The spatial distribution of weathered rock across actively eroding landscapes strongly influences how water and solutes are routed throughout the landscape. To understand the controls on the evolution of weathering profiles that underlie hilly and mountainous regions, we investigated the porosity formation and chemical weathering of shale (Coastal Belt of the Franciscan Formation) samples from four boreholes at Eel River Critical Zone Observatory (ERCZO) in Northern California. We further compared the characteristics of the shale at ERCZO to the well studied Rose Hill shale at Susquehanna Shale Hills Critical Zone Observatory (SSHCZO) in central Pennsylvania. These two sites have similar mineralogical composition, but are located in vastly different climate and tectonic settings. In particular, the erosion rate at ERCZO (0.2-0.4 mm/yr) is much faster than at SSHCZO (0.015 mm/yr), and the average annual precipitation at ERCZO is higher (1.7 m/yr vs. 1 m/yr at SSHCZO). However, neutron scattering experiments show nearly identical bedrock porosities (3.1-4.6%) of parent rock.
Analysis of the chemical and mineralogical compositions of samples throughout the weathering profile reveal that, at both sites, chemical weathering reactions occur at similar depths despite large differences in erosion rate: 1) carbonate and pyrite deplete sharply near the water table. 2) Chlorite oxidation also initiates near water table but shows a wider reaction front. 3) Illite dissolution occurs near the land surface. In both settings, the interface between weathered and unweathered rock roughly coincides with the water table and the porosity and water-accessibility increase toward the land surface. However, at ERCZO, the porosity and the density of micro-fractures are higher in the weathered zone than observed at SSHCZO. It is possible that both sites are moving toward a balance between rates of erosion and weathering advance, and that higher density of microfractures at the rapidly eroding ERCZO promotes faster water infiltration and faster weathering advance relative to the more slowly eroding SSHCZO. Further investigation of the origin and role of these microfractures is needed to understand the interplay between climate, erosion, and weathering that controls hillslope weathering profiles.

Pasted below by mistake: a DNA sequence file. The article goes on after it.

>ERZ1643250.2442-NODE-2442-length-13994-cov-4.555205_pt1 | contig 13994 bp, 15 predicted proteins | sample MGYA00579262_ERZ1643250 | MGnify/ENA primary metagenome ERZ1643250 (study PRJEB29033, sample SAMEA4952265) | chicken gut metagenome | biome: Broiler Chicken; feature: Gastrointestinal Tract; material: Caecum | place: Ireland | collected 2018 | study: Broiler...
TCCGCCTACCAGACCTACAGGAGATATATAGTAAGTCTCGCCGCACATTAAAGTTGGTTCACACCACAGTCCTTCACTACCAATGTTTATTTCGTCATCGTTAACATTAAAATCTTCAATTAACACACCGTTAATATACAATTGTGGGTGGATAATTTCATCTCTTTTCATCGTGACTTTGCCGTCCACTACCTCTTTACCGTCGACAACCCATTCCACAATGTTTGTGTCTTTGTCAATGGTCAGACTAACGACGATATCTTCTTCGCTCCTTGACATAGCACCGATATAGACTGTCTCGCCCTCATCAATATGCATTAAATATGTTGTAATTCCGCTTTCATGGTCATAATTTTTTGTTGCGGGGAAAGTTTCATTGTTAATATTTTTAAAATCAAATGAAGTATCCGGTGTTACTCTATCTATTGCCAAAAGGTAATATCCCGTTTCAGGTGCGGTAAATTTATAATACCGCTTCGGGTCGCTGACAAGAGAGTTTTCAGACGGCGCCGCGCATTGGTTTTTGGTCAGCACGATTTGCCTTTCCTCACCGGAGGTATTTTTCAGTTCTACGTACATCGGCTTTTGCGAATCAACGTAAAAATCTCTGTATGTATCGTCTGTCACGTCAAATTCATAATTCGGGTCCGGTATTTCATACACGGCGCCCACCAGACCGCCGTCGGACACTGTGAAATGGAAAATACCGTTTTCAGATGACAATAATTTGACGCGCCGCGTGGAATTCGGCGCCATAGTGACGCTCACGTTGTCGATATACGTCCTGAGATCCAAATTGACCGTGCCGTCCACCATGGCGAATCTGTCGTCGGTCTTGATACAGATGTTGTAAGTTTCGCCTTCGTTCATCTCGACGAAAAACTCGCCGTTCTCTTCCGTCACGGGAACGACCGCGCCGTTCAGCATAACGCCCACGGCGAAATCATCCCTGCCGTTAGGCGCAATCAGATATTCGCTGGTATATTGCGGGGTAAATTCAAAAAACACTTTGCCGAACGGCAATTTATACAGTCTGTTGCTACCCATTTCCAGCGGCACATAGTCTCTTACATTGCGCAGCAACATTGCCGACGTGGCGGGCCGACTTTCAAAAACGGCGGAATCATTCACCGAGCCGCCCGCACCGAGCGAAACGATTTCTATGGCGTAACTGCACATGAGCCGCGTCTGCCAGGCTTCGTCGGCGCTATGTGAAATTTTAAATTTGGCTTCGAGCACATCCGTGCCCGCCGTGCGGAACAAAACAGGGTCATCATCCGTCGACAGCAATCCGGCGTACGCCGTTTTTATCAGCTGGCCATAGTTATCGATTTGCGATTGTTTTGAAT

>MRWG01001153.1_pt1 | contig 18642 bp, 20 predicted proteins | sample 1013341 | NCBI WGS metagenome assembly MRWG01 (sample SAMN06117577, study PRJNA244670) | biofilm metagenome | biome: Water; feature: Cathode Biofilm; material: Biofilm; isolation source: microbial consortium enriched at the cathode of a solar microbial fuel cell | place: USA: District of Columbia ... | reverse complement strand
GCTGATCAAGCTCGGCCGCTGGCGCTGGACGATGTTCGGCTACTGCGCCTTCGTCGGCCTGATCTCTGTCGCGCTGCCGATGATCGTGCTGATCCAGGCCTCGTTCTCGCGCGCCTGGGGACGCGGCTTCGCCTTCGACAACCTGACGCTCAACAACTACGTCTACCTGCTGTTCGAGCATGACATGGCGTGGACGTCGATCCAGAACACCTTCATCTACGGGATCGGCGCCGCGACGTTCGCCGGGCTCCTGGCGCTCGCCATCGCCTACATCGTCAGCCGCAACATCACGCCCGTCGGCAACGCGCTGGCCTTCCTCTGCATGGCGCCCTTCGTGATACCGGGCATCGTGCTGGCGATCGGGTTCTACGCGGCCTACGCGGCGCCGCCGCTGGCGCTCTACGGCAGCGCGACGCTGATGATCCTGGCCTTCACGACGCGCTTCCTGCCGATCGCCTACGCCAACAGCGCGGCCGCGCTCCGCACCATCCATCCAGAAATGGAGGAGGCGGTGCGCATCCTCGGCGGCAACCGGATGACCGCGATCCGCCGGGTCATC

Gu, X., Rempe, D., and Brantley, S.L. (2016): Investigating the mechanisms of shale porosity development to understand hydrologic controls on hillslope scale weathering in a comparison across CZOs. 2016 Fall Meeting, American Geophysical Union, San Francisco, CA, 12-16 Dec..
This Paper/Book acknowledges NSF CZO grant support.